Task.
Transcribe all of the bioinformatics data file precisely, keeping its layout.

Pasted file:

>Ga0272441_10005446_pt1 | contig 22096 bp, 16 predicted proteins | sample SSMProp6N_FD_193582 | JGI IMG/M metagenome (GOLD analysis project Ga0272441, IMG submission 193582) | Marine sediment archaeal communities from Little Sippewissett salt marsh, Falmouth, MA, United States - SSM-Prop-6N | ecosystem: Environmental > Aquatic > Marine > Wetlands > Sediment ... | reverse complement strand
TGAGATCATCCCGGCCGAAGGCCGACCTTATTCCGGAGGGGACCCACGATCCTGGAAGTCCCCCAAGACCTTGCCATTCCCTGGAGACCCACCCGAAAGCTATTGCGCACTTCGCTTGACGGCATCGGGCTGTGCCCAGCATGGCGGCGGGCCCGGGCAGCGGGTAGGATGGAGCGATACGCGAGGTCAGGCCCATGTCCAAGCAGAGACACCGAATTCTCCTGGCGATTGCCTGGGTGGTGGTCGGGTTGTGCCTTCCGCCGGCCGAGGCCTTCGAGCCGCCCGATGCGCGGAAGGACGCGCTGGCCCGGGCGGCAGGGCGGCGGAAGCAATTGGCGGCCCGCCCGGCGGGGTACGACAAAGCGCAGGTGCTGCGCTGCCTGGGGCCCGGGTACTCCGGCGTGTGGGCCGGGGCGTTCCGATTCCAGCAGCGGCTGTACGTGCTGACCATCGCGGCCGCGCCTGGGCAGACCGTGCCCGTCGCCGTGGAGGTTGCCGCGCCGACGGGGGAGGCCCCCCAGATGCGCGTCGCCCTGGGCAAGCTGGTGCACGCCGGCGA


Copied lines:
>Ga0272441_10005446_pt1 | contig 22096 bp, 16 predicted proteins | sample SSMProp6N_FD_193582 | JGI IMG/M metagenome (GOLD analysis project Ga0272441, IMG submission 193582) | Marine sediment archaeal communities from Little Sippewissett salt marsh, Falmouth, MA, United States - SSM-Prop-6N | ecosystem: Environmental > Aquatic > Marine > Wetlands > Sediment ... | reverse complement strand
TGAGATCATCCCGGCCGAAGGCCGACCTTATTCCGGAGGGGACCCACGATCCTGGAAGTCCCCCAAGACCTTGCCATTCCCTGGAGACCCACCCGAAAGCTATTGCGCACTTCGCTTGACGGCATCGGGCTGTGCCCAGCATGGCGGCGGGCCCGGGCAGCGGGTAGGATGGAGCGATACGCGAGGTCAGGCCCATGTCCAAGCAGAGACACCGAATTCTCCTGGCGATTGCCTGGGTGGTGGTCGGGTTGTGCCTTCCGCCGGCCGAGGCCTTCGAGCCGCCCGATGCGCGGAAGGACGCGCTGGCCCGGGCGGCAGGGCGGCGGAAGCAATTGGCGGCCCGCCCGGCGGGGTACGACAAAGCGCAGGTGCTGCGCTGCCTGGGGCCCGGGTACTCCGGCGTGTGGGCCGGGGCGTTCCGATTCCAGCAGCGGCTGTACGTGCTGACCATCGCGGCCGCGCCTGGGCAGACCGTGCCCGTCGCCGTGGAGGTTGCCGCGCCGACGGGGGAGGCCCCCCAGATGCGCGTCGCCCTGGGCAAGCTGGTGCACGCCGGCGA